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W&L President Ruscio on the Value of Civility in the Richmond Times-Dispatch

The following opinion piece by Kenneth P. Ruscio, president of Washington and Lee, appeared in the June 12, 2016, edition of the Richmond Times-Dispatch and is reprinted here by permission.

The Value of Civility:
Pessimism or Optimism for the Class of 2016?

Kenneth P. Ruscio

Standing in front of the Class of 2016 last month to present my annual remarks at Washington and Lee’s commencement, I was torn between delivering a message of optimism or one of pessimism.

On the one hand, I am optimistic that our graduating seniors left having learned lessons that will serve them and society well.

I believe our graduates have learned that civility matters. It makes possible conversations and debates where the purpose is to understand, not to prevail.

Civility is the mark of those who have something to say, but can respect others who also have something to say. It elevates discourse. It leads to interesting and rewarding engagement with those around you.

When free and equal people with different backgrounds and perspectives come together, disagreement is inevitable. In that contentious swirl of competing views, assertiveness is called for, but so, too, is reticence.

You must develop the courage of your convictions while entertaining the possibility you could be wrong. And you have to resist the temptation to demonize those who disagree with you as morally deficient just because they don’t share your views.

I believe, too, that they learned that reason, a close companion of civility, is equally crucial. Never was the volume, intensity, spontaneity, or even the passion of an argument a measure of its quality. Positions supported by reason have greater force than those supported by emotion.

In the civic arena, outbursts of anger, frustration, and personal insults are like empty calories — a satisfying short-term solution to hunger with totally unhealthy long-term effects.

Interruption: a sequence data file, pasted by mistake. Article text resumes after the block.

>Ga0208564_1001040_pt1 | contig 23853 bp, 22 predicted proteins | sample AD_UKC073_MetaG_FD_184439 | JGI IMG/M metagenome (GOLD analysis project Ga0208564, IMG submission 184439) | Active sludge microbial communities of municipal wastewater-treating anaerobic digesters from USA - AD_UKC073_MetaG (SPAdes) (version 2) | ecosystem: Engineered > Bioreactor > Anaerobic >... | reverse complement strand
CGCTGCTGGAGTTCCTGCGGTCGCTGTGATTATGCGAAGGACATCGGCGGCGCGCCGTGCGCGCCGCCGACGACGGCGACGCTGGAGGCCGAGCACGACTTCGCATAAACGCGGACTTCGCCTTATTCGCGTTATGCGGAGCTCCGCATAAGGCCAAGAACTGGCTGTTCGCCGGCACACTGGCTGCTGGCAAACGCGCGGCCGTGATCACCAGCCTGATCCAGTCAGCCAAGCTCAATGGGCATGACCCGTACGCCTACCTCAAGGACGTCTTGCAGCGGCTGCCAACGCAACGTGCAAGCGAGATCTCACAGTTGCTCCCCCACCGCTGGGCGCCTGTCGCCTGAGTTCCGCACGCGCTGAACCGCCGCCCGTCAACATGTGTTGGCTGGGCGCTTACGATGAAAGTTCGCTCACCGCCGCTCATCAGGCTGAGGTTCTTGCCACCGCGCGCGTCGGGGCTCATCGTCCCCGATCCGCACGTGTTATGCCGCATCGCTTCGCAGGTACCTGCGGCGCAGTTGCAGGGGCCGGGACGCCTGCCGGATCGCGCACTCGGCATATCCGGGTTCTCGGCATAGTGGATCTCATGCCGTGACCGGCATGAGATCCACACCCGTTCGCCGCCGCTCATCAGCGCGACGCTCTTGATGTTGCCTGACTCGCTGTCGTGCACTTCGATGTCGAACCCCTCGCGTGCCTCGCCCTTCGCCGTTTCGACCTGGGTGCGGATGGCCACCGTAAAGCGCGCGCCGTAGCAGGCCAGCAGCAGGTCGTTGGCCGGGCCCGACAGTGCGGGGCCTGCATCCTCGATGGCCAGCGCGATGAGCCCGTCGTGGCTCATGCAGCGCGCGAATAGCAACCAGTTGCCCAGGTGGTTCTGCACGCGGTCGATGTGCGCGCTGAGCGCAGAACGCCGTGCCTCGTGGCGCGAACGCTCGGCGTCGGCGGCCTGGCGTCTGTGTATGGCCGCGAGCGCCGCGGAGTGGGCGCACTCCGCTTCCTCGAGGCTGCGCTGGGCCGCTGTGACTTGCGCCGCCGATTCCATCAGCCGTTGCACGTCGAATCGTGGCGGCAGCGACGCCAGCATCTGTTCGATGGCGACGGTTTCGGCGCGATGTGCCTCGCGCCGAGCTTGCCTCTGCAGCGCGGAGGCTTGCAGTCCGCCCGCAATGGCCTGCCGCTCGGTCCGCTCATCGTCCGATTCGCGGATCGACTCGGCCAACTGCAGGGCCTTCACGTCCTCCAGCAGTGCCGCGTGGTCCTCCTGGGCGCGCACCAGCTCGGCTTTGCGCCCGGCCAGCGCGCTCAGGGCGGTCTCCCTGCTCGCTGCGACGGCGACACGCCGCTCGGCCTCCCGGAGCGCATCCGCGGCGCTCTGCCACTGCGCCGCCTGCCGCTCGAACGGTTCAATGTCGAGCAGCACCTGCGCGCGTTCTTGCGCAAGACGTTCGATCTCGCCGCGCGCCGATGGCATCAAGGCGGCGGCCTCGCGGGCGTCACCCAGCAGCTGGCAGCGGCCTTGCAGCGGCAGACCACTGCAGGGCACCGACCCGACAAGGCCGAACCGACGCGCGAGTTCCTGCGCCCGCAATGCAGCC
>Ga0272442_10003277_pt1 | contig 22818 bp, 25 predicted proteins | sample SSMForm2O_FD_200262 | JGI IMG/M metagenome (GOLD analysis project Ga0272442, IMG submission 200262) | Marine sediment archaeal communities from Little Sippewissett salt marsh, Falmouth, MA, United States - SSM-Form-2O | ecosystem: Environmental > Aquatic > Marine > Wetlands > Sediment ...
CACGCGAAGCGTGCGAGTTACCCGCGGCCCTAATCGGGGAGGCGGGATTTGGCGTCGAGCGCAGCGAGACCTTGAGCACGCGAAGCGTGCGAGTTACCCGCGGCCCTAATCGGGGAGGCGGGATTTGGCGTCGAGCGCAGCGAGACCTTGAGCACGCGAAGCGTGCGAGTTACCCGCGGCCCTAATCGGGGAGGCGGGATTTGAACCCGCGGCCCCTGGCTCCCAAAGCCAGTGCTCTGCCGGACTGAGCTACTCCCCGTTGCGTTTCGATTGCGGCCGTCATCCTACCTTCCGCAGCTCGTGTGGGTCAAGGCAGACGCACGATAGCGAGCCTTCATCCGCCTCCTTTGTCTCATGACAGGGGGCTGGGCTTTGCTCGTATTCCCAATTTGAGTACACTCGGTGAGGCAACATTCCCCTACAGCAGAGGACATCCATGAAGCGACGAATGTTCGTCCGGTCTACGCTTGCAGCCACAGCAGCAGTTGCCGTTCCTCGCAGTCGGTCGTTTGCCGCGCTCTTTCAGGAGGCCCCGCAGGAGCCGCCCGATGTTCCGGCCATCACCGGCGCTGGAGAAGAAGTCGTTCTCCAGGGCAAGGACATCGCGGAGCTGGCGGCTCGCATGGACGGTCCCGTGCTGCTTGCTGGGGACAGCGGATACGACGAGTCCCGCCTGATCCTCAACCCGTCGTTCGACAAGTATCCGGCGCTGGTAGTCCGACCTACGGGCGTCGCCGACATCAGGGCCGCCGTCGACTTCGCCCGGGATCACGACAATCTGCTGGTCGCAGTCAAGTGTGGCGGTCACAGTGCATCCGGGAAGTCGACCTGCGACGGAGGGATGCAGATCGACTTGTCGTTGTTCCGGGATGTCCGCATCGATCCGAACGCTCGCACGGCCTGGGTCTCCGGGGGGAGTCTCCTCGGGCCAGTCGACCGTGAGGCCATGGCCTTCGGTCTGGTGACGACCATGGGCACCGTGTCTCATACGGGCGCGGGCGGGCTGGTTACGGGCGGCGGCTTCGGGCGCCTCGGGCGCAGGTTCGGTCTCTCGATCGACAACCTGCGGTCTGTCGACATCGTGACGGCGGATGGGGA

I certainly hope and trust that our students left knowing how to widen the space between thought and speech, so that reflective judgment can fill that space and influence what they say — or what ends up on their Twitter feeds.

There may be a few people for whom the thought that immediately occurs to them is a carefully reasoned, informed, and articulate point of view worth hearing. But I have not met that person. Revealing whatever is on your mind, unfiltered and impulsively, is of little interest to others. It is self-indulgent, narcissistic, and arrogant.

Along with civility and reason, these graduates have developed a sense of a common good. During four years living together in a college community, they have both grown so much as individuals, yet come to feel so much a part of that community.

But a university — and, selfishly, I think especially our university — proves the counter-intuitive proposition that strong individuals make for a strong community.

We are comfortable in who we are as individuals, even as we know that fulfillment in life comes from developing a commitment to something greater than the self.

So as I looked out at those graduates, and past them to their families and friends, I was optimistic that these lessons have equipped them for successful lives. Why, then, the pessimism?

I knew, too, that they were leaving a community that cares a great deal about civility and reason and the common good — and entering a world that increasingly does not care about those things.

This is an age of incivility, an age where emotion matters more than reason. It is an age of divisiveness and constant reminders of our differences instead of what unites us.

It is an age where, astonishingly, the urge to say whatever is on your mind, whenever it is on your mind — whether in social media or in presidential campaigns — has been elevated to a virtue.


We are in the midst of a dismal national political campaign that will only get more divisive, more emotional, less civil, and less rational.

Sadly, the tenor of our politics at the moment, the tone of our public discourse, the fact-free zone in which critical judgments of our future must be made, and the exploitation of our fears rather than a call to raise our sights, virtually ensure that no matter the outcome of this election, the worst may be yet to come.

Here is an ultimate irony: the campaign in which we find ourselves emanates from the citizenry’s current frustrations with the ineffectiveness of our leaders and government, but when it ends we are assured of a polarization that will lead to even greater discontent with our leadership and political system. It’s a downward spiral. And I don’t know how this ends well.

So I asked the graduates to brace themselves against the political and even moral headwinds ahead. I asked them not to succumb to the cynicism and meanness of the age in which we find ourselves, not to seek refuge from a complex world in the safe harbors of simplicity and slogans.

We need men and women who act with dignity, decency, and civility and who offer reasonable and reasoned positions in the midst of chaos. Most of all, we need people who care about others more than themselves.

In the end, I have to let my faith in those graduates prevail over my concern with our politics at the moment, because we’re going to need people like them now more than ever.